Toyota LandCruiser

Toyota LandCruiser
He: Toyota has given its LandCruiser a new look and added some extra gear - but they've also upped the prices across the range as much as $7800. The top-end Sahara V8 petrol model was the one we drove, and, Sal, this thing is huge. How'd you find parking it?

She: The average parking space is 5.4 metres long - and wedging 2.5 tonnes of car into that with only 45 centimetres to spare is a challenge! This beast feels like a freak in the city and, while it has earned its stripes off road, my time was all on the tarmac.

Bulk aside, Matt, you would be hard pressed to find a more comfortable car, and it has loads of goodies.
He: Agreed, Toyota really has thrown a lot of extras into this bus - a large sunroof, heated and cooled leather front seats and heated rear seats, a big central media screen with satnav and a new four-camera exterior view system with a wide-angle front lens that allows you to see over crests.

It's a comfy place to be even if the naff woodgrain finishes feel like it's trying too hard.

She: Yes, that is a fairly nasty veneer and the visuals are a bit busy - like the loud cartoon colours in the nav screen. There are really functional details, like the centre console cooler that easily fits a wine bottle or two.
I imagine the exterior is fairly polarising with those extruded tail lights and moulding over the wheels and bonnet. I really appreciate the almost Baroque styling on a car this big - I like the way Toyota are detailing this as the ''anti-slab''. It's refreshingly unboxy for a big unit, don't you think?

He: I thought it looked even boxier than before! I think of this car as an urban tank. It's big, butch and unrelentingly bold. I was impressed by the new 4.6-litre twin turbo V8 engine - I thought it offered plenty of heft and even a nice soundtrack. I wouldn't want to pay the fuel bill, though - in my city run I didn't see anything lower than 18.0 litres per 100 kilometres.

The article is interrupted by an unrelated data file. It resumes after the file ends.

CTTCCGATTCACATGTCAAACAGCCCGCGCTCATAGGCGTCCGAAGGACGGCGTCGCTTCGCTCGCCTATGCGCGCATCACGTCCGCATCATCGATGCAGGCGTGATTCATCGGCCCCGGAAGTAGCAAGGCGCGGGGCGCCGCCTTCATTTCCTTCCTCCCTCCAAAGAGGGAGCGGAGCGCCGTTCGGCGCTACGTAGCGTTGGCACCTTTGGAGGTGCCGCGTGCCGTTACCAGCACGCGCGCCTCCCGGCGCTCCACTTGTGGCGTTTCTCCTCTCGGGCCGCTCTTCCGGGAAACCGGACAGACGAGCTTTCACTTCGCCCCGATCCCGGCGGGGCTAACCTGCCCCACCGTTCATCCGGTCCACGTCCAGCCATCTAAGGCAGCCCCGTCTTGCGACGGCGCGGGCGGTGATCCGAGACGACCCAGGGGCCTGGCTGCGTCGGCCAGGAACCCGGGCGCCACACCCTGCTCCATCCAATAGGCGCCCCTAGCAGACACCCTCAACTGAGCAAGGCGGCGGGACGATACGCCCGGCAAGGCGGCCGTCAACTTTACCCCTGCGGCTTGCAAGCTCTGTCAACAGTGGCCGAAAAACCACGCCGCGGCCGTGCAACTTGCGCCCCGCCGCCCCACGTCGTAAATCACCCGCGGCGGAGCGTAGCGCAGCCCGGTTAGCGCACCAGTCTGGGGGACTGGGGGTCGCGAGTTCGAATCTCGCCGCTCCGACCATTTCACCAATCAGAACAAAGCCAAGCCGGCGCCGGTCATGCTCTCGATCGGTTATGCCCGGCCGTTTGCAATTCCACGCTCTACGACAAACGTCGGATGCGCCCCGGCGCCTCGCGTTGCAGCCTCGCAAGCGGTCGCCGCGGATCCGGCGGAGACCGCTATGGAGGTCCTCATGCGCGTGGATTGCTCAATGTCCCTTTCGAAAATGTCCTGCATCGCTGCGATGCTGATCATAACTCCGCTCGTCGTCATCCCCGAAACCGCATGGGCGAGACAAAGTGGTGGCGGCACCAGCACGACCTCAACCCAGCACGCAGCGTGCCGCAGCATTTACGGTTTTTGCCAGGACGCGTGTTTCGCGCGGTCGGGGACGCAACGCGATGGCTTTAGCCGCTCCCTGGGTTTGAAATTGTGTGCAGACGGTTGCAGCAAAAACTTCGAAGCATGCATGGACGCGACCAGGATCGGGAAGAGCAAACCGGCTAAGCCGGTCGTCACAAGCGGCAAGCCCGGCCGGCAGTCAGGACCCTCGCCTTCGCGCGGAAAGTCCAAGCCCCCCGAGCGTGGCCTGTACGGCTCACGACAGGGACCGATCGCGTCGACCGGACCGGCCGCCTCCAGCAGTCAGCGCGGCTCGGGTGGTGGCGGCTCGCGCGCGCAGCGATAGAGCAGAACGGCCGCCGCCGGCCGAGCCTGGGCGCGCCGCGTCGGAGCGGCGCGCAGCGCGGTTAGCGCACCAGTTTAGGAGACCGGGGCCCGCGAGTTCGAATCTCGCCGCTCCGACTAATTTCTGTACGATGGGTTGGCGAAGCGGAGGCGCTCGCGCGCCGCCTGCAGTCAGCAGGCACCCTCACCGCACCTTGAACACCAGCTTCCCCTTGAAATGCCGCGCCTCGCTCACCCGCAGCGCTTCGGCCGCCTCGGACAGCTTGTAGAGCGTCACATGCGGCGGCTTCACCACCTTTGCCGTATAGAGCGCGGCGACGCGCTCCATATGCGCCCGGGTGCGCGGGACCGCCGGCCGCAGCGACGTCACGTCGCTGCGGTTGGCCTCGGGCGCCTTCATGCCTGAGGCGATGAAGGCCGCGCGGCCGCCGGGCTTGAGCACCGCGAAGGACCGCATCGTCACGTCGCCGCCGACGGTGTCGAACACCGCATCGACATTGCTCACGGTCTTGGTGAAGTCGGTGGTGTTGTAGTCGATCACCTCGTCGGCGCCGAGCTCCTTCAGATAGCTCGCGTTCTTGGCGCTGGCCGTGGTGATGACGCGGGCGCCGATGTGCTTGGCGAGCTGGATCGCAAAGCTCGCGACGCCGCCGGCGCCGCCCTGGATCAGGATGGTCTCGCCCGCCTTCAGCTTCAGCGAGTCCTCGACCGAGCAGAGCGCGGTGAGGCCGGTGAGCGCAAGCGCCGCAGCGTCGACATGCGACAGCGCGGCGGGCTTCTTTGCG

She: The V8 is fun - on somebody else's fuel card. I was around the 16-litre mark, which is actually less than the company's claimed urban consumption of 18.4L/100km. Somebody buying this as a workhorse would probably go with the turbo diesel engine and, with it, slightly better fuel economy.

Functionally, the car is really resolved - the safety kit's really comprehensive, tricks such as the electronic tailgate and the terrain camera make life easier and it mitigates the huge size with a terrific park assist feature. What's not to love, apart from the fuel economy and maybe the price tag?

He: I wasn't a fan of how it drove. Slow steering, brakes that feel like they're struggling with the weight of the car and suspension that's too rolly through corners. Off-road, a Land Rover Discovery4 can tick a lot of the boxes this does.

While technically not in the same market, for the money I'd suggest a look at a BMW X5 or Mercedes-Benz ML. The cheapest Porsche Cayenne - at $107,700 - costs less than this. What would you buy?

She: Honestly, the snow-bunny four-wheel-driving I do can be accomplished by several cars that are about half the price. I like this car for serious road-tripping and off-roading - but it's equipped to do a job that is rarely in my repertoire.

I like that it had eight seats, but I could be swayed by a seven-seat option such as a sub-$100,000 Discovery4 or, for super value, a Volvo XC90. If I was crossing the desert - I'd take the Sahara.

He: If it were for a desert crossing I'd take the more efficient Sahara diesel … because there aren't many petrol stations on the Simpson!

Toyota 200-Series Landcruiser Sahara
The price: $113,990 plus on-road costs
Vital statistics:  4.6-litre V8; 226kW/439Nm; 6-sp auto; 13.6L/100km and 313g/km CO2; 4WD.

Toyota LandCruiser

Toyota LandCruiser

Toyota LandCruiser
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